George III

From The Library at Hurtfew
Revision as of 09:55, 20 April 2019 by Tiptaptoe (talk | contribs) (Restored image link)
(diff) ← Older revision | Latest revision (diff) | Newer revision → (diff)
Jump to: navigation, search
George III.jpg

George III was the King of England during the Revival of English Magic. Although in comparison with many others who have sat upon the English throne he was a model of domestic propriety - an affectionate husband, a benevolent father, and not at all given to those sudden outbreaks of murderous despotism which have sometimes marred the reputation of previous monarchs - he was also unhappily insane; and so the King's sons (the Dukes of York, Clarence, Sussex, Kent and Cambridge) went first to see Mr Norrell in November 1814 to ask him, the Foremost Magician of the Age, to cure their father's madness. Mr Norrell having regretfully refused, their Highnesses went on to see Jonathan Strange to ask if he could do something about it. The latter agreed at least to see his Majesty - but alas, he could not do anything to cure the illness.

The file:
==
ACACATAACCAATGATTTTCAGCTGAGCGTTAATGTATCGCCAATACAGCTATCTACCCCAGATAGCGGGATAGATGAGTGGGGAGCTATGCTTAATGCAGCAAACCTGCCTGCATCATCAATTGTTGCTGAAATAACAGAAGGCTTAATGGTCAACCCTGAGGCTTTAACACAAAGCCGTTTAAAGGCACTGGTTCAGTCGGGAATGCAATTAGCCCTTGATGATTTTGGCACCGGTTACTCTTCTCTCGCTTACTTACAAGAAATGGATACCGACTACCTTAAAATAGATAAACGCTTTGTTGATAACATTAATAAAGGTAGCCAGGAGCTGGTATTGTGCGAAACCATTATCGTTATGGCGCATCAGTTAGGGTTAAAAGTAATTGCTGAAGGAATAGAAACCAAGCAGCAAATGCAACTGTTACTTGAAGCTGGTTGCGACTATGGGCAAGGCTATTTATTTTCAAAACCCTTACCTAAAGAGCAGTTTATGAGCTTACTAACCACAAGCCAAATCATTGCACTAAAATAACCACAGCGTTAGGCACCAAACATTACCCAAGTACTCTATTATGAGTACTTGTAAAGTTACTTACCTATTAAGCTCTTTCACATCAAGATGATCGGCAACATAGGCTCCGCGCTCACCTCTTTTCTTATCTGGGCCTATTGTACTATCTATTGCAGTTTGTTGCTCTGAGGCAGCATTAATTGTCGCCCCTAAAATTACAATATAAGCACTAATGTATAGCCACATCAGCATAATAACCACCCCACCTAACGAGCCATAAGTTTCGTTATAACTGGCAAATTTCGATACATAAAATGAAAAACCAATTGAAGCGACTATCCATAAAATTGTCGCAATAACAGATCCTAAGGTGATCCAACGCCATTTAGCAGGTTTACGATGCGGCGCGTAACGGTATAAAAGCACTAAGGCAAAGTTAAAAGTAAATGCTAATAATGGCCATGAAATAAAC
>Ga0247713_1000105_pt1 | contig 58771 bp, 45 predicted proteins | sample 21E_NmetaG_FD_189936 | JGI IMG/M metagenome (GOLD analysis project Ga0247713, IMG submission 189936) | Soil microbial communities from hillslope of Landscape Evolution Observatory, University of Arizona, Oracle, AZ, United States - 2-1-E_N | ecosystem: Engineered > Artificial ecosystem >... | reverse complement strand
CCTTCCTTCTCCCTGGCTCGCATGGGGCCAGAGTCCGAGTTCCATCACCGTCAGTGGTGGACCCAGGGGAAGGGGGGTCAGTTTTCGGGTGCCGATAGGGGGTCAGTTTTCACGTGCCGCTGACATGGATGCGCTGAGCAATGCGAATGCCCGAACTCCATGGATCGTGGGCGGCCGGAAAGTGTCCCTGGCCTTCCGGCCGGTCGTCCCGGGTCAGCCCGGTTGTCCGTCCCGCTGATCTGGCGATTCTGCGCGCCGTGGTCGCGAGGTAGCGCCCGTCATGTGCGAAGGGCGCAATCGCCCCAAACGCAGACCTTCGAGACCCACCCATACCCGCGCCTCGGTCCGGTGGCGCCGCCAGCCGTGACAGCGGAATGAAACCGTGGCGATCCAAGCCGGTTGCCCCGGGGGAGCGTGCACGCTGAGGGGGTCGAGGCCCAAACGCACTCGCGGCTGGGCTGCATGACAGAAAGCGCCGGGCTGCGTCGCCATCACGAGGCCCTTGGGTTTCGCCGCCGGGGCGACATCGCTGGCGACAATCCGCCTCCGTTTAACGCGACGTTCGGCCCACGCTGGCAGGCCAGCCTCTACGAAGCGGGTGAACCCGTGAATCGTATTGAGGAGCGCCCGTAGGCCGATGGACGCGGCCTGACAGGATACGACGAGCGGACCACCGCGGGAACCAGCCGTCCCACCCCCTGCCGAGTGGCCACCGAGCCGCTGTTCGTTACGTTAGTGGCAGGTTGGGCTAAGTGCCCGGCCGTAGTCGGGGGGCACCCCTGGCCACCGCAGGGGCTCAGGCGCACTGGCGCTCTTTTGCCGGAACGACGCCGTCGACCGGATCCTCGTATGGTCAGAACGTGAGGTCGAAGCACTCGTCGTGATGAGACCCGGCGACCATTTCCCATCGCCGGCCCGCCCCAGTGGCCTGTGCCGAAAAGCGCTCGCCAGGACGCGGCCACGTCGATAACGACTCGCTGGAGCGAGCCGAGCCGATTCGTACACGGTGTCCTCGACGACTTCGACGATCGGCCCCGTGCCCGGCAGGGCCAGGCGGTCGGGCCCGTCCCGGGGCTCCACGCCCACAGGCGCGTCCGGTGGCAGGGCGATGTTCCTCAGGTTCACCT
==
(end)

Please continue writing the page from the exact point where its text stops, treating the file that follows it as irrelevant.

One major event however did happen during his visit to the King. While Strange was walking with his Majesty in the garden the gentleman with the thistle-down hair tried to lure the King to come to Faerie (more precisely, to Lost-hope); but luckily Strange was able to counter the fairy's powerful magic with a prescription found in Ormskirk's Revelations of Thirty-Six Other Worlds[33].

As we have said, before his unhappy descent into lunacy the King was renowned for being a "most loving and devoted father to his six daughters." His natural affection however led him to act almost as a gaoler to them, as he could not support the idea that one should ever marry and leave him. The princesses therefore were sent to live at Windsor Castle with their mother the Queen, and thus it was that only one of them managed to marry before she was forty. This apparently unconnected fact had its effect upon our story. It gave Childermass the odd notion of posing to Vinculus as a milliner - and one moreover plotting to undermine the virginal state of the princesses. It is scarcely to be wondered at that Vinculus quickly detected the imposition! But there, that may have been Childermass' plan all along; for he said he preferred to send Vinculus out of London by means of his own, and not his master's, chusing[21].